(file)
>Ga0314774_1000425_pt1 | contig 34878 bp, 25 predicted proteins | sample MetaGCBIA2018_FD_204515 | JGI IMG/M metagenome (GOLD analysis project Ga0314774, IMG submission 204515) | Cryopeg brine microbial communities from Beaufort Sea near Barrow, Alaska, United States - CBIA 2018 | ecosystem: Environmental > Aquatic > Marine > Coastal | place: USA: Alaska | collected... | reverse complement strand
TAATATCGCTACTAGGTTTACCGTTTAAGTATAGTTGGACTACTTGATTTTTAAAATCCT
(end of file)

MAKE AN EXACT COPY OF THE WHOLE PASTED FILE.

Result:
>Ga0314774_1000425_pt1 | contig 34878 bp, 25 predicted proteins | sample MetaGCBIA2018_FD_204515 | JGI IMG/M metagenome (GOLD analysis project Ga0314774, IMG submission 204515) | Cryopeg brine microbial communities from Beaufort Sea near Barrow, Alaska, United States - CBIA 2018 | ecosystem: Environmental > Aquatic > Marine > Coastal | place: USA: Alaska | collected... | reverse complement strand
TAATATCGCTACTAGGTTTACCGTTTAAGTATAGTTGGACTACTTGATTTTTAAAATCCT